Currencies: Dollar wobbles in mixed trade ahead of inflation snapshot

The U.S. dollar traded mixed against major rivals on Thursday, with the leading index a touch higher, ahead of inflation data that could bolster market expectations for a gradual tightening of U.S. interest rates.

The pricing reports, wholesale inflation due out Thursday and a consumer snapshot on Friday, follow the Wednesday release of minutes from the latest Federal Reserve meeting. They showed consensus gelling around one more rate increase this year, a view that is tempered by concerns about sluggish inflation.

The greenback recovered somewhat against its closest neighbors, having lost ground earlier this week against the Canadian dollar and the Mexican peso amid the resumption of what’s expected to be a difficult renegotiation of the North American Free Trade Agreement.

See: Mexican peso holds near 5-month low amid uncertainty over Nafta

Where are currencies trading?

The ICE U.S. dollar index DXY, +0.14%  was up less than 0.1% at 93.049, trying to snap what had been a string of four-straight declines. The WSJ Dollar index BUXX, +0.04% which measures the buck against a wider range of currencies, was just in positive territory, at 86.44.

The euro EURUSD, -0.0422%  rose to $1.1861 from $1.1859 late Wednesday in New York, clinging to gains logged earlier this week after fears of a Catalonia secession from Spain eased. The euro is trading at its highest level in about three weeks.

The pound GBPUSD, -0.7336%  eased to $1.3144 from $1.3223 on Wednesday.

The dollar slipped against its Japanese counterpart USDJPY, -0.22%  with the dollar buying ¥112.26, compared with ¥112.49 late Wednesday.

Against the Swiss franc USDCHF, +0.0925% the buck stood at 0.9741 franc, up from 0.9734 franc late Wednesday in New York.

Against the Mexican peso USDMXN, +0.2085% the dollar gained to 18.7339 pesos, compared with 18.7091 late Wednesday. The buck also gained against the Canadian dollar USDCAD, +0.1043% last buying C$1.2474 versus C$1.2458.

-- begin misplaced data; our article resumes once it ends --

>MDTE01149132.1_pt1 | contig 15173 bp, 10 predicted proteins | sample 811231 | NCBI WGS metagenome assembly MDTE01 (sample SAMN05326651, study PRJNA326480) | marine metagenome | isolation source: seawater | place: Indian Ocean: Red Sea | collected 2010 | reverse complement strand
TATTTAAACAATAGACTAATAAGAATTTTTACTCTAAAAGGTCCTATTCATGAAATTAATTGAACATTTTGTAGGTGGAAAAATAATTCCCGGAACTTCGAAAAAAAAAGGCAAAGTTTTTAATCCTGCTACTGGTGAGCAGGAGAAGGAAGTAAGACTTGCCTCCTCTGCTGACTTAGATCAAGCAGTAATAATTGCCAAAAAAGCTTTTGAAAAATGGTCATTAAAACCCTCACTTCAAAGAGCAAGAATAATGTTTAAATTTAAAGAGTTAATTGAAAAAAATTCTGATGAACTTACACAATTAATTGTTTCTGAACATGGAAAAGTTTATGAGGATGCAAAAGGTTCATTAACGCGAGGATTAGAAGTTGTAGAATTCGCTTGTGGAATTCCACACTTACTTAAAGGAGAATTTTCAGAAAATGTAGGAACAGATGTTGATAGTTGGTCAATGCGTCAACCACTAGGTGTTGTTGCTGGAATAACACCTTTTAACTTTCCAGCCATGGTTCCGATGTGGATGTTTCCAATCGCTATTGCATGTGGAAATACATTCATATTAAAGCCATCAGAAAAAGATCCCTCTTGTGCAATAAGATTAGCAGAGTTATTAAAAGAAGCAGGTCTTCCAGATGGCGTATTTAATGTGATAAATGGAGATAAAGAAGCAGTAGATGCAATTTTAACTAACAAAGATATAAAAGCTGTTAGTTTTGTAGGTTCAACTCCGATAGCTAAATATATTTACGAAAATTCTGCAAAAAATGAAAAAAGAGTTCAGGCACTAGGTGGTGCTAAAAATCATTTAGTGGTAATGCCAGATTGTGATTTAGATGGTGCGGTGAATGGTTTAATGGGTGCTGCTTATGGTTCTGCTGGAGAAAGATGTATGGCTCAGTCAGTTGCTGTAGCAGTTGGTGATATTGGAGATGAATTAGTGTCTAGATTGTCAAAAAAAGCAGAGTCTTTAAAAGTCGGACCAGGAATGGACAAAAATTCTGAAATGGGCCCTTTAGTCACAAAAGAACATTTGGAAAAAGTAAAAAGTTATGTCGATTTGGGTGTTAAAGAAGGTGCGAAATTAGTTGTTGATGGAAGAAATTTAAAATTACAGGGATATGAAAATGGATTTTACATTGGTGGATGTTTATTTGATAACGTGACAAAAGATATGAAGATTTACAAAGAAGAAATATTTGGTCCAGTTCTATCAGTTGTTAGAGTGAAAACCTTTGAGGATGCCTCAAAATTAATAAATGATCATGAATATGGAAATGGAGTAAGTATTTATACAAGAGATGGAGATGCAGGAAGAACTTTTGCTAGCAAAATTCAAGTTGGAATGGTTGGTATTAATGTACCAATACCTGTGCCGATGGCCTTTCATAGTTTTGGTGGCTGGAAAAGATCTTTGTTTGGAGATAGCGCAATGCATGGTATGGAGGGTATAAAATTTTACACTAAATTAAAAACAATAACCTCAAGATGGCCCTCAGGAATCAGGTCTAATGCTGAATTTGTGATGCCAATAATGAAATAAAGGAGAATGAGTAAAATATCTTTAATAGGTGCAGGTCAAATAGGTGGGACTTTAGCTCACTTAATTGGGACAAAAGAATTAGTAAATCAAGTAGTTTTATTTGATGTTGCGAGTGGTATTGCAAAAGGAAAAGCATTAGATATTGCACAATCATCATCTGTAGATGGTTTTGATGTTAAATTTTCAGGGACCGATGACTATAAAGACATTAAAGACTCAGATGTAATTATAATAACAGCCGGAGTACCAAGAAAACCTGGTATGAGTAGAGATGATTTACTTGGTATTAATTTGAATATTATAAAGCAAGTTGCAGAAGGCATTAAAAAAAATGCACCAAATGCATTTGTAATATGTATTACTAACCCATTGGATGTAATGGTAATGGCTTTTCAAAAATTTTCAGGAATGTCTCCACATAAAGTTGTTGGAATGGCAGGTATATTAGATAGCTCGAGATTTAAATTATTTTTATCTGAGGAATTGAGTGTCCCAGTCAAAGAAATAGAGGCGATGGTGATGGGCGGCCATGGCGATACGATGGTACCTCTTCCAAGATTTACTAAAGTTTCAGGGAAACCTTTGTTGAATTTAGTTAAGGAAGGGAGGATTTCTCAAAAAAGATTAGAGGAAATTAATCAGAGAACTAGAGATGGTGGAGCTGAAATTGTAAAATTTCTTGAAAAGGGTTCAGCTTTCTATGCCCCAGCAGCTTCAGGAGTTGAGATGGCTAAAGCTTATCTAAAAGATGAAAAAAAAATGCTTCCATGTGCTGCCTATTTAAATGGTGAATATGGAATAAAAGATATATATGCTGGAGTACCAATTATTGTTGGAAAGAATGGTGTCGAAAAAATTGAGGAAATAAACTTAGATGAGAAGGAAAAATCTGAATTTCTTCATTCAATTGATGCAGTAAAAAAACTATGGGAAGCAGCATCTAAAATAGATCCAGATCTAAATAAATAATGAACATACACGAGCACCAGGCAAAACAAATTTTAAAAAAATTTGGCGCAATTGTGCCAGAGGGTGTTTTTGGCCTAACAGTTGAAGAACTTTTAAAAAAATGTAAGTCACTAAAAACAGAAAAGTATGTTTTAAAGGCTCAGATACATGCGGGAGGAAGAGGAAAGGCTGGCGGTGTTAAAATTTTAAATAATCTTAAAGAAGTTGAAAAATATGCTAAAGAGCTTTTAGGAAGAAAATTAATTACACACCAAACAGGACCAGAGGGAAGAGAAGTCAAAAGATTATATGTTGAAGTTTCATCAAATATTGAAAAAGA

What’s driving the market?

Markets continued to assess the Federal Open Market Committee’s meeting notes out Wednesday, which showed that the low inflation environment continues to weigh on central bank officials’ minds. Some added that patience was warranted in raising rates to keep an eye on inflation numbers, while others contended that delaying hikes could lead to asset bubbles.

As for European currency markets, traders continued to measure the lack of progress in Brexit talks ahead of a key summit of European leaders next week.

The buzz around Brexit negotiations continued after British finance minister Philip Hammond declared on Wednesday the value of a transitional deal would decline rapidly if were to drag into next year, but said it was too soon to spend money on contingency plans, Reuters reported.

Markets are more focused on the strong British data this week and broad expectations of Bank of England interest-rate hikes baked into currency pricing, in fact up to 50 basis points worth of hikes over the next year, analysts said.

Meanwhile, on Wednesday, President Trump, speaking alongside Canadian Prime Minister Justin Trudeau, opened the door to separate trade deals with Canada and Mexico to replace the North American Free Trade Agreement and repeated his warnings that the U.S. could withdraw from the pact. The talks continue.

What are analysts saying?

The dollar “may be suffering from doubts about whether the Republicans can pass a tax reform bill, which seems increasingly unlikely,” said Marshall Gittler, chief strategist with ACLS Global, in a note.

And as for economic data, “with the employment situation unclear in the wake of the hurricanes, the various inflation gauges have become more important than ever as a way of determining what the Fed is likely to do,” said Gittler.

U.S. data and Fed speakers on tap

Readings on weekly jobless claims and a producer price index are slated to arrive at 8:30 a.m. Eastern Time.

Economists polled by MarketWatch forecast 250,000 claims and a 0.4% rise in producer prices for September. Consumer price data is due for release on Friday.

Check out: MarketWatch’s Economic Calendar

On the Federal Reserve front, Fed Gov. Jerome Powell is due to give a speech about emerging-market economies at 10:30 a.m. Eastern Time in Washington, D.C.

Fed Gov. Lael Brainard, European Central Bank President Mario Draghi and former Fed chief Ben Bernanke are expected to take part in a panel discussion about monetary policy at 10:30 a.m. Eastern in Washington.

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